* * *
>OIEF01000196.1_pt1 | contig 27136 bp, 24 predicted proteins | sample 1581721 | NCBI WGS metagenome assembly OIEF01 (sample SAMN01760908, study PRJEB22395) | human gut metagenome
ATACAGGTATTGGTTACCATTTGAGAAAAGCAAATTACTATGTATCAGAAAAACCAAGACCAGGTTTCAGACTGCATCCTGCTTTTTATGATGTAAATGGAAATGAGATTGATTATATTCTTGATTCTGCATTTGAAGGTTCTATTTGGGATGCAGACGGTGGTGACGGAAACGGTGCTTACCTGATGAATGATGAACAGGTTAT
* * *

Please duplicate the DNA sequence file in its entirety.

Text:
>OIEF01000196.1_pt1 | contig 27136 bp, 24 predicted proteins | sample 1581721 | NCBI WGS metagenome assembly OIEF01 (sample SAMN01760908, study PRJEB22395) | human gut metagenome
ATACAGGTATTGGTTACCATTTGAGAAAAGCAAATTACTATGTATCAGAAAAACCAAGACCAGGTTTCAGACTGCATCCTGCTTTTTATGATGTAAATGGAAATGAGATTGATTATATTCTTGATTCTGCATTTGAAGGTTCTATTTGGGATGCAGACGGTGGTGACGGAAACGGTGCTTACCTGATGAATGATGAACAGGTTAT